Something Old, Something New

Having brought the first stage of my 1940 6mm WW2 game to a conclusion I checked the “outstanding game projects” list and found that next up was my board game campaign of the Revolutionary/Napoleonic wars, called “Conquest of Europe”

Background: While waiting for a cross-channel ferry many years ago I discovered in the shop a Risk game: “Edition Napoleon”. I was at the time a Napoleonic period re-enactor, so I bought it. It has some very attractive miniatures as gaming pieces and is based around Europe on the period 1790-1815.

I have never been a great fan of Risk, and even with the addition of fleets and commanders the game was not enough for me. But the game-board and the models were.

I have also enjoyed games of Axis and Allies, the Second World War (or half of it) game. I set to and created (still evolving) a set of rules combining the aspects of both games, and a little of Diplomacy too. Thus, in a player’s turn he/she must first consider alliances, then spend money on development or immediate conscripts, make his/her strategical moves, including invasions, resolve combats, deploy new recruits and collect new revenue.

The current rules (after some play today) are here:

As an example of how the rules work, I will play through one player game turn. Britain starts the turn with each of the four Iberian provinces occupied with 1 infantry; Ireland and Scotland with 1 infantry; North England with 1 infantry and 1 cavalry; South England (capital) with 4 infantry, 2 cavalry, 1 artillery, 1 fleet (at Plymouth) and General Hill..

The game in progress

The focus of battle is the expeditionary force in Belgium (Spanish Netherlands?), consisting of General Uxbridge with 3 infantry, 2 cavalry and 2 artillery, aided by an empty fortress and a fleet at Zeebrugge.

The French opposition in Picardy is 3 infantry. 1 cavalry and 1 artillery – possibly sufficient to repel an attack. Actual combat odds are 15:7, thus enough for the British to launch an attack.

But the British must also look to their rear. In the four provinces to the south and east of their European lodgment, from the Prussian army, are 2 generals, 4 cavalry, 7 infantry and 2 artillery. Prussia has already occupied French territory, and must be considered hostile.

Thus a proposition is put to Prussia. 1. A non-aggression pact within Europe. 2. Britain will be given free reign to take northern France and Prussia may take the south. 3. Britain will aid Prussia against Russian aggression in Scandinavia.

Prussia considers the offer. In terms of resources, Prussia is slightly junior with 46% against 54%. So far about 50/50. Freedom from British attack +1. Ability to attack Paris or Provence +1. British support in Scandinavia rated as negligible. A final die roll was decided: 1= no, 2-6 = yes. 3 rolled, so Prussia agrees the treaty.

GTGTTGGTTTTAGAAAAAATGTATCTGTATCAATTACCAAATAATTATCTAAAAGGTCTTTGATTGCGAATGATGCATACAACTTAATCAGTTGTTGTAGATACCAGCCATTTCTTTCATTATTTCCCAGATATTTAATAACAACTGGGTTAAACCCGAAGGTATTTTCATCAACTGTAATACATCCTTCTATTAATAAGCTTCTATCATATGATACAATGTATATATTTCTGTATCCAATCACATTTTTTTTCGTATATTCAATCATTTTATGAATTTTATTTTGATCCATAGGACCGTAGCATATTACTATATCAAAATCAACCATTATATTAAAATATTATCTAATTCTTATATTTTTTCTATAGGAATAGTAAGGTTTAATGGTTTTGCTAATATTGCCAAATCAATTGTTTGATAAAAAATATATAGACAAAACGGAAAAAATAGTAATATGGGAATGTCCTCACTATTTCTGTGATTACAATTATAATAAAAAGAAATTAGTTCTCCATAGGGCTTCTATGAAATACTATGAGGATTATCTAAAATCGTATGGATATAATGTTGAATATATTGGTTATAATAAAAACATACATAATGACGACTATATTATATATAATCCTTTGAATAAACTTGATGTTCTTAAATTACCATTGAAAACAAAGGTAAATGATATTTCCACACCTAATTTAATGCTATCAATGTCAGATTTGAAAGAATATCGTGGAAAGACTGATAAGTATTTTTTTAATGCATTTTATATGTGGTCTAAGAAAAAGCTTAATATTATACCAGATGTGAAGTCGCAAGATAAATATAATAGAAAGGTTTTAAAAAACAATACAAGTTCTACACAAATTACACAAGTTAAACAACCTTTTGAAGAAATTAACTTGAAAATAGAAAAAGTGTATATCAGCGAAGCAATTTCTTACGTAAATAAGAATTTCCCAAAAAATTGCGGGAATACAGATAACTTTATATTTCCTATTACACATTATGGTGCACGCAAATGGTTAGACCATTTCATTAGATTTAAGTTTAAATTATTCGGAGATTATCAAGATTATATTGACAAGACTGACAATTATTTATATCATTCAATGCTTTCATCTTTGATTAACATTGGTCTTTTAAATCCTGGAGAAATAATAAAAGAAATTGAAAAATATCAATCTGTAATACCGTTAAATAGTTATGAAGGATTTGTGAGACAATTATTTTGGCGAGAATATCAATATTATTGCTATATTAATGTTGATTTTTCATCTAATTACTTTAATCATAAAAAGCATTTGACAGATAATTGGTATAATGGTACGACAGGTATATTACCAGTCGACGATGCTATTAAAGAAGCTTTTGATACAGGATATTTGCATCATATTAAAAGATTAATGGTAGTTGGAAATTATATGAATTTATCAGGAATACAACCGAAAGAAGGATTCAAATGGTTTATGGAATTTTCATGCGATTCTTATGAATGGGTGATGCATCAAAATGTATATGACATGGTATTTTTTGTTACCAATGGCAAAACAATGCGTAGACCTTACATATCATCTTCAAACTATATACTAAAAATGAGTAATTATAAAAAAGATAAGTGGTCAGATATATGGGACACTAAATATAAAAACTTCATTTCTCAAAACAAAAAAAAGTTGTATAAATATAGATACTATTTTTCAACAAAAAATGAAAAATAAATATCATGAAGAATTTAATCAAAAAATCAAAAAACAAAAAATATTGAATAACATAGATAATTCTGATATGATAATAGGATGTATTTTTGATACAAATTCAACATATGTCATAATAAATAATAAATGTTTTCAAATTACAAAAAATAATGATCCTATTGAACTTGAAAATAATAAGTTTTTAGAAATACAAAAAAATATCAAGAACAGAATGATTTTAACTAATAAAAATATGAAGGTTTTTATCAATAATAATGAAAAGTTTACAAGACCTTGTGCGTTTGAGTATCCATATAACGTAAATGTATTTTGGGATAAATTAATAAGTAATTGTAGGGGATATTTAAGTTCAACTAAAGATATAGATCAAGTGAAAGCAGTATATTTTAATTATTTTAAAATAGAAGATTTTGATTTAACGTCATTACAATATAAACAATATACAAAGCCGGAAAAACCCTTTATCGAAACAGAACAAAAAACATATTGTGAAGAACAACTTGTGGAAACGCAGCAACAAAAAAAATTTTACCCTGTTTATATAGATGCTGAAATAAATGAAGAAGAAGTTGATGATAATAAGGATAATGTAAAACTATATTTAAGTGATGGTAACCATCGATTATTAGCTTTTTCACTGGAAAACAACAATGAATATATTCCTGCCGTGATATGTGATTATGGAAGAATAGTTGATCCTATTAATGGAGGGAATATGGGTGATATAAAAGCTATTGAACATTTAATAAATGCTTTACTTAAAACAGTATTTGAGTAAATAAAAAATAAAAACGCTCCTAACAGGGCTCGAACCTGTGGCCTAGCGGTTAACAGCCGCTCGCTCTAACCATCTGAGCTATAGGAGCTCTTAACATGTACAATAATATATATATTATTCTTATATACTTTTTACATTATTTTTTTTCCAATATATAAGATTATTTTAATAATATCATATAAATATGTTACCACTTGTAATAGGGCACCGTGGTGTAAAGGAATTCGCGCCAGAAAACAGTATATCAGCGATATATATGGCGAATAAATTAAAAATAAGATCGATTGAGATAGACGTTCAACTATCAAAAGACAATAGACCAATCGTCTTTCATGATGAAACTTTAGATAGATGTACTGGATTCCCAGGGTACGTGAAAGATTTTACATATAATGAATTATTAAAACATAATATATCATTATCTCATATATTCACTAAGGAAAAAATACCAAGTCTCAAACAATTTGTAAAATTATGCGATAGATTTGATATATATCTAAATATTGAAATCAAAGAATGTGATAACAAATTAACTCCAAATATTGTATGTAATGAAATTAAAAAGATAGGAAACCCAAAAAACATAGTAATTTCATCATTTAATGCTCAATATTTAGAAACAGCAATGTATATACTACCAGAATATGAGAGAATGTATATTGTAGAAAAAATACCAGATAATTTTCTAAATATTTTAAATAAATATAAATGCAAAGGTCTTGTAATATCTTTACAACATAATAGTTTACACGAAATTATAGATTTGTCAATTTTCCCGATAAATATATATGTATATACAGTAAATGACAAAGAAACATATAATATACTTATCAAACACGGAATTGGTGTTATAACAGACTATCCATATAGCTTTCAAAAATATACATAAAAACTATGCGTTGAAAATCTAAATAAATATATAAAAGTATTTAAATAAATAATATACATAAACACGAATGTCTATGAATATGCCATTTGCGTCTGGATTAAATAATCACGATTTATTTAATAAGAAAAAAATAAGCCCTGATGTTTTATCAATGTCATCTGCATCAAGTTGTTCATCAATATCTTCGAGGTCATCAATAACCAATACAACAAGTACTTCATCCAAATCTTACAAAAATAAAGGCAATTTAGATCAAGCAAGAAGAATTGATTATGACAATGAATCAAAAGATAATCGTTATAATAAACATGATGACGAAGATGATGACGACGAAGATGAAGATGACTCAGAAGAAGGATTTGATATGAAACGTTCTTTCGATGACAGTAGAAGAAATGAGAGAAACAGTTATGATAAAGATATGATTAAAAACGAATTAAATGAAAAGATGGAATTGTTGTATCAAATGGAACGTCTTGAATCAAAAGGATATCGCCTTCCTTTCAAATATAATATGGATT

Britain, with an agreed treaty, decides on spending, The treasury is €170,000. The operational plan, given the agreement of the Prussians, is for General Uxbridge to attack Picardy while General Hill leads an infantry attack from South England, supported by the Royal Navy, on Normandy. Reinforcements must be allocated to Uxbridge or Hill. It’s decided to recruit 5 infantry at €30,000 each, leaving a balance of €20,000.

Britain sends a fleet from Zeebrugge, Belgium to bombard the French fortress in Normandy. With a 6 the fort and garrison are destroyed. return fire has no effect. The force of 3 infantry with General Hill transported from south England occupies Normandy.

General Uxbridge attacks Picardy from Belgium with 2 cavalry, 1 infantry and 1 artillery, using the general bonus and combined arms bonus. 3 defending units are eliminated. The defenders reply with 1 cavalry, 2 infantry and 1 artillery using the combined arms bonus and eliminate 2 units.

A second attack is launched, scoring 2 hits against the defenders’ 2 hits. Britain occupies Picardy.

Reinforcements: 2 Infantry to Normandy (Hill), 3 infantry to Picardy (Uxbridge).

The “loose cannon” in Belgium ought to be in Picardy.

Collection of revenue. 2 new cards for provinces captured: Norway (heavy cavalry) and Saxony (artillery). These were added to the infantry card already held and traded in for €100,000. 11 provinces @€10,000 = €110,000, added to which UK @ €30,000 and Iberia @€30,000. Britain starts the next turn with a treasury of €290,000.

Published by

General Whiskers

Wargaming butterfly (mainly solo), unpainted model figure amasser, and Historical Re-enactor of the black powder era.

One thought on “Something Old, Something New”

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